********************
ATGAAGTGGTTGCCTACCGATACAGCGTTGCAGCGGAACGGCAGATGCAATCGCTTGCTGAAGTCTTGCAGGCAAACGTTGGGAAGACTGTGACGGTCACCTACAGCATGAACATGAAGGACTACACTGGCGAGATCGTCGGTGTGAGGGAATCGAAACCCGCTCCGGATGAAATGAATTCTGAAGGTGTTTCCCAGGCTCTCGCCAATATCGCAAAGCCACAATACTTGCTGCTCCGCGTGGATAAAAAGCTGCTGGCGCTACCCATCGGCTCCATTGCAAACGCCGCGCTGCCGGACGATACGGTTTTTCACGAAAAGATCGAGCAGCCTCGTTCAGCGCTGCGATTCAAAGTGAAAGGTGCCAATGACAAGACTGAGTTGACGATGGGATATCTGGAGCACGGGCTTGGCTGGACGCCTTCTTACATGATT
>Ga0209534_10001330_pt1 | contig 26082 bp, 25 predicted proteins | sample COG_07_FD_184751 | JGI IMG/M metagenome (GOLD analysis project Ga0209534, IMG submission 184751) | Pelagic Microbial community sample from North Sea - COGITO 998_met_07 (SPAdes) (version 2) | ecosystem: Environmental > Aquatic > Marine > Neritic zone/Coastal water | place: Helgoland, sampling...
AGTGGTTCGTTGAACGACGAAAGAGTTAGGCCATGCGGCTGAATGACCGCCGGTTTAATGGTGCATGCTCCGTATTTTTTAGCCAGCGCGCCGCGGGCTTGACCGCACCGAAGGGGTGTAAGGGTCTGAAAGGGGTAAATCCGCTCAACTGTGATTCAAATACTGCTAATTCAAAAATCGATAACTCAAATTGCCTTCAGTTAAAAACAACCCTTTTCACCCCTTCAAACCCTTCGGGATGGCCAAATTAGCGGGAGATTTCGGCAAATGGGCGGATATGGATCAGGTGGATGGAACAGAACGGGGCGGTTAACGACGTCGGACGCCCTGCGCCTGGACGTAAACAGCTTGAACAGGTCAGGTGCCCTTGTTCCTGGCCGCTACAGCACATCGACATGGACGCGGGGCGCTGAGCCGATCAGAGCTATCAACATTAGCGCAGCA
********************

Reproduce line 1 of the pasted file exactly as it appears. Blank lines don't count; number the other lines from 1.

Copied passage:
ATGAAGTGGTTGCCTACCGATACAGCGTTGCAGCGGAACGGCAGATGCAATCGCTTGCTGAAGTCTTGCAGGCAAACGTTGGGAAGACTGTGACGGTCACCTACAGCATGAACATGAAGGACTACACTGGCGAGATCGTCGGTGTGAGGGAATCGAAACCCGCTCCGGATGAAATGAATTCTGAAGGTGTTTCCCAGGCTCTCGCCAATATCGCAAAGCCACAATACTTGCTGCTCCGCGTGGATAAAAAGCTGCTGGCGCTACCCATCGGCTCCATTGCAAACGCCGCGCTGCCGGACGATACGGTTTTTCACGAAAAGATCGAGCAGCCTCGTTCAGCGCTGCGATTCAAAGTGAAAGGTGCCAATGACAAGACTGAGTTGACGATGGGATATCTGGAGCACGGGCTTGGCTGGACGCCTTCTTACATGATT